But the state of immunity in which the Jesus of the Gospels is understood to be, is not something that is possible for the receiving partakers. What seems to be possible, and of this Communion is a reminder, is only the auspicious promise of salvation in the life to come through a continuous, but ever unstable, immunization here on earth. Within this dynamic, every person in the Christian community strives for immunization, without ever being able to attain the immunity of Jesus. The promise of salvation is not redeemable, by the very fact that sin and violence co-constitute the community. Thus only the unending process of immunization is possible, but never the state of being or the identity of immunity.

The idea of transubstantiation, the change of the substance of the bread and wine, asserted itself in the Christian church through the course of the Middle Ages until finally in 1215 it was elevated to the status of dogma by the 4th Lateran Council under Innocence III[16]. This same council, by enacting special clothing regulations for Jews, manifested the Christian anti-Judaism that had existed since the time of the early Church and continued with hardly a change into the Middle Ages (Ebach 1988: 301)[17]. Since the time of Constantine, anti-Judaism has been a “consistent constituent” (ebd: 300) of Christian teachings, and the accusation of deicide and cannibalistically fantasized “ritual murder” a recurring polemic with far-reaching consequences (Lotter 1998)[18].

The violence that remains immanent in the “corpus of Christ” in the Eucharist is split off from it by an anti-Judaic logic, and the Christian community constitutes itself through the imaginary threat of constant violence from the outside. Through the construction of an alienated violence, each participant, through the ritual incorporation of the wine and bread, in the transubstantiation, in the real existing presence of Christ, is able not only to partake of this presence but also to become part of his corpus. The Christian community becomes a single corpus. But the state of freedom from sin and guilt, the purity, wholeness, inviolateness is not attainable for the believers. Instead of clearly acknowledging this, the desire, the striving for, the phantasm of oneness and intactness in the Eucharist is, in an immunizing gesture, maintained. Thus one can say that not only murder is a constitutive factor in Christianity, as above all Sigmund Freud and Réne Girard have shown[19], but also immunity.

The “real” action of Christian incorporation can be understood as an extremely influential, quasi “cannibalistic” practice in “Occidental” Europe[20]. The consumption of bread and wine as the “corpus of Christ” - an act that can be interpreted as cannibalistic - shows an attempt, through the incorporation of a piece of the corpus to secure Jesus (cf. Freud 1967) and through this unification to draw up a kind of “social or societal contract” (Röckelein 1996: 12), an alliance that is renewed with each Eucharist. At the same time and the other way around, with the accusations of ritual murder and deicide, those who have been excluded from the Christian contract, who have been construed as being different and alien, become “blood-thirsty man-eaters” (bid.: 13; cf. Erb 1993; von der Heiden 2005: 52).

In the dissociation of violence as a constituting element of community, the figure of immunization through incorporation seems to be first and foremost a Christian figure, one which up into the present day, secularized and in innumerable excrescences, has remained hegemonic.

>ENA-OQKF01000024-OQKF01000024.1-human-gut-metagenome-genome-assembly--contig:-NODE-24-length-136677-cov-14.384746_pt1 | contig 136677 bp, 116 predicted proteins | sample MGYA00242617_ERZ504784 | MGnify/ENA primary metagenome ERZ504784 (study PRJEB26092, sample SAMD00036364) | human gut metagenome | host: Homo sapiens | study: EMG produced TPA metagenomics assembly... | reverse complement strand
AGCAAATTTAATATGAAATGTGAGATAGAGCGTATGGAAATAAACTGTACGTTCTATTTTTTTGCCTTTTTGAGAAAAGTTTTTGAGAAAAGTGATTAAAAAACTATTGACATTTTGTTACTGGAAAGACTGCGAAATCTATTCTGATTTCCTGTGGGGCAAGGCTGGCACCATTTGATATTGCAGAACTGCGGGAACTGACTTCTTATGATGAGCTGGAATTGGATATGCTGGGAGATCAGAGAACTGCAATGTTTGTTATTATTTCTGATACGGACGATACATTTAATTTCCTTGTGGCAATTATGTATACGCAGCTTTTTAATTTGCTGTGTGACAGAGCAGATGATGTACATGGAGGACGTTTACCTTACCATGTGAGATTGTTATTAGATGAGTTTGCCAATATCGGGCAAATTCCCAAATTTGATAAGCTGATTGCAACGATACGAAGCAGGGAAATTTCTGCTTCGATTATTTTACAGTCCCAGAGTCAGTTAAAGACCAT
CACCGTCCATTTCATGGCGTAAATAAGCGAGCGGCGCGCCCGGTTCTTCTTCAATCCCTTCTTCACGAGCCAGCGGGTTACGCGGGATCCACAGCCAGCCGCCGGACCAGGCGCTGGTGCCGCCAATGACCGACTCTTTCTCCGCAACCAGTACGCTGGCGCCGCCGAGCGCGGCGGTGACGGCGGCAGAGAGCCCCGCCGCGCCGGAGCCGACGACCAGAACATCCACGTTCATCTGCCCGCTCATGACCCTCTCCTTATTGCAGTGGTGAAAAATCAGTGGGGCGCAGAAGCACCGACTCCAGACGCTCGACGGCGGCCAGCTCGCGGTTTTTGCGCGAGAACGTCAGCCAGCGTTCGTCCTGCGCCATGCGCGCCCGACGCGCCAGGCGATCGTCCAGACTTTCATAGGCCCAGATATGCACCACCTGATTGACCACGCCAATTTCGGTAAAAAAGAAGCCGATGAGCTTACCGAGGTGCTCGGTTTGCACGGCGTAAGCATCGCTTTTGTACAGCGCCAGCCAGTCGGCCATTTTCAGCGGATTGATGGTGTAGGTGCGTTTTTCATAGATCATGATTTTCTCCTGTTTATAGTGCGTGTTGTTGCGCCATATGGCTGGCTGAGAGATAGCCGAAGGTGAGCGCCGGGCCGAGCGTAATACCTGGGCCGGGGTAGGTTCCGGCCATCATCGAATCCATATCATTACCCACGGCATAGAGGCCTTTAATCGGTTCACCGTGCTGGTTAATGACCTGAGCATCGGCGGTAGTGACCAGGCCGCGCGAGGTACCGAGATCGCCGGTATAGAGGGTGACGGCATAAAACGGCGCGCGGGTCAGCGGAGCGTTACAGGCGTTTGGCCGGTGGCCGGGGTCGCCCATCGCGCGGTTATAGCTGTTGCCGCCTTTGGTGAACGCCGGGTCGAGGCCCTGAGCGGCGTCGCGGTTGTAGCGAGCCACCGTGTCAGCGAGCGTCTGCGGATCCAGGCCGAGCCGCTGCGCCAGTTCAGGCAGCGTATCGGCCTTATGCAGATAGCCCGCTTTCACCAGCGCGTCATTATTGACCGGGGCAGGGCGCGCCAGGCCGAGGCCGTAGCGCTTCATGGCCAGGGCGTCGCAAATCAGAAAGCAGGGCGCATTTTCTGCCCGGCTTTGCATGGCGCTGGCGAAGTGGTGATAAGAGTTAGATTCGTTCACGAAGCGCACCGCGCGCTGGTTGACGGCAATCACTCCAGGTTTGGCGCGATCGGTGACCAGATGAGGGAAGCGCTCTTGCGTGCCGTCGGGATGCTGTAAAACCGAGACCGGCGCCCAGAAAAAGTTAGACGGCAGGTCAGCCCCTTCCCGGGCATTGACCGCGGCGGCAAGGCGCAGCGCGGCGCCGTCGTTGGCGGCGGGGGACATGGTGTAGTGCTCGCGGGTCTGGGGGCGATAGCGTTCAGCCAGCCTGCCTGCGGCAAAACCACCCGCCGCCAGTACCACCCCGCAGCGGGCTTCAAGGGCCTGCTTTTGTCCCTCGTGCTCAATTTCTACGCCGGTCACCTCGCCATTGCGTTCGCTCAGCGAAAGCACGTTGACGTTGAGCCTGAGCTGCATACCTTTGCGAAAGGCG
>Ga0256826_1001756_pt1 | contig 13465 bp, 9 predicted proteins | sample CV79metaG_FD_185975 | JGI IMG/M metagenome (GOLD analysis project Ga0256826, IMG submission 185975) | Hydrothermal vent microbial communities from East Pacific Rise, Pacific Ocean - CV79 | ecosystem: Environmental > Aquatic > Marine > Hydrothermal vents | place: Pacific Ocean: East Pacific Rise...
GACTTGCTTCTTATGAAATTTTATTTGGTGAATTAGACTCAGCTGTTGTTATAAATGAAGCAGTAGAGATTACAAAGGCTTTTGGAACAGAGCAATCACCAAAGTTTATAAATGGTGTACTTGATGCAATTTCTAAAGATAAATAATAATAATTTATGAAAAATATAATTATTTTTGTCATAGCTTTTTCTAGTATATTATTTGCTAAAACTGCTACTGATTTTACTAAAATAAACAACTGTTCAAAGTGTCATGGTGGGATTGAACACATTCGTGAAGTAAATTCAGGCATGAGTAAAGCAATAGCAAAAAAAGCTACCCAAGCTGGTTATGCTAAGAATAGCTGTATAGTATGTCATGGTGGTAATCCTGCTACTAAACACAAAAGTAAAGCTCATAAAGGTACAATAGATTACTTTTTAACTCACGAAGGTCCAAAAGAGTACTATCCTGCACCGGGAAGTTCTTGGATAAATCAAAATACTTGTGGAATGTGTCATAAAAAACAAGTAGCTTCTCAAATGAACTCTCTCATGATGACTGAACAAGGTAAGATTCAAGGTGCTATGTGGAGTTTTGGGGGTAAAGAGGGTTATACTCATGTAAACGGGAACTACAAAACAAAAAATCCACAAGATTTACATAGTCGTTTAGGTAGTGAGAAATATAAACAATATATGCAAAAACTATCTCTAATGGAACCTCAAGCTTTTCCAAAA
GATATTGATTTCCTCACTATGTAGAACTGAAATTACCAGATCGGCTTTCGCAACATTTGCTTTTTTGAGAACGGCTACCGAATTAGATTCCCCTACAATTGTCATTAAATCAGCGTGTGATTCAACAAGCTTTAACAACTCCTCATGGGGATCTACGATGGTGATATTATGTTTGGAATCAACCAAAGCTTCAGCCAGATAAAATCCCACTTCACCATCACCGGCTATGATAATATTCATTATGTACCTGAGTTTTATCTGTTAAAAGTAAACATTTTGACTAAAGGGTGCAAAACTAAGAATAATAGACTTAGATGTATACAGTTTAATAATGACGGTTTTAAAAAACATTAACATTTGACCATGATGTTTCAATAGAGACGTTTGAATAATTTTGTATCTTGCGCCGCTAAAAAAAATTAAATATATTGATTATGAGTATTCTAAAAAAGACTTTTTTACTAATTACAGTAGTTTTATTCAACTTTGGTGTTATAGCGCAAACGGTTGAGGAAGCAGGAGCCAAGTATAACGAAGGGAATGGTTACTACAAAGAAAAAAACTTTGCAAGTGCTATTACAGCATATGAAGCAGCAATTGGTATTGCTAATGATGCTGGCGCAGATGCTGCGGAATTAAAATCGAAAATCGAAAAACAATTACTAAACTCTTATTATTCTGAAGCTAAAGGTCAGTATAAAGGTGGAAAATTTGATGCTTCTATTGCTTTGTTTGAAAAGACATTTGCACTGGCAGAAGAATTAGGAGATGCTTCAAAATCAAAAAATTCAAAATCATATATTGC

The infectious promise of salvation

What does this mean for the charitable practices for lepers? Since persons with leprosy did not embody the “corpus of Christ”, and alms-giving to these poor with the concomitant promise of salvation had nothing to do with incorporation in the Eucharistic sense – how is this salvific dynamic to be understood? The Christian concept of charity of the High Middle Ages[21] offered, next to the Eucharist, a strategy of immunization in this life promising salvation for the life to come. The possibility for the healthy to further increase their salvation-capital, bestowed a conditioned entry into the Christian community upon those who had been excluded because of sickness [22].

The leper embodied the testimony to the prophetic promise that Jesus was the Messiah. No longer did she/he bear only the sign of an uncleanness that had to be shut out, but she/he now became an object of Jesus’ mercy. Following Jesus’ example, the impoverished person infected with leprosy was now, through caritas – thus, primarily through alms-giving – brought back into the community. Not however - as she/he had been brought in through Jesus – as one who was cleansed and “healed”.

Lepers were still considered a threat, but now at the same time bringers of salvation. And exactly in this ambivalence, the leper seems to have been infectious in a different way;for it was he who would lead to the promised salvation through the contact mediated by the alms. Accordingly, in the Middle Ages leprosy could also infect one with salvation.

Integration and being brought into the community meant, for example, that the lepers were asked to take part in important religious processions. They were allowed to beg for alms in front of the churches and on certain squares inside and outside of the city and were thereby able to earn a respectable sum for the leprosariums that were in turn an integral part of the communal economy[23]. This kind of inclusion in the non-lepers community did not mean an end to stigmatization, but rather – compared to binary structured exclusion – a functional handling of a threat within the Own.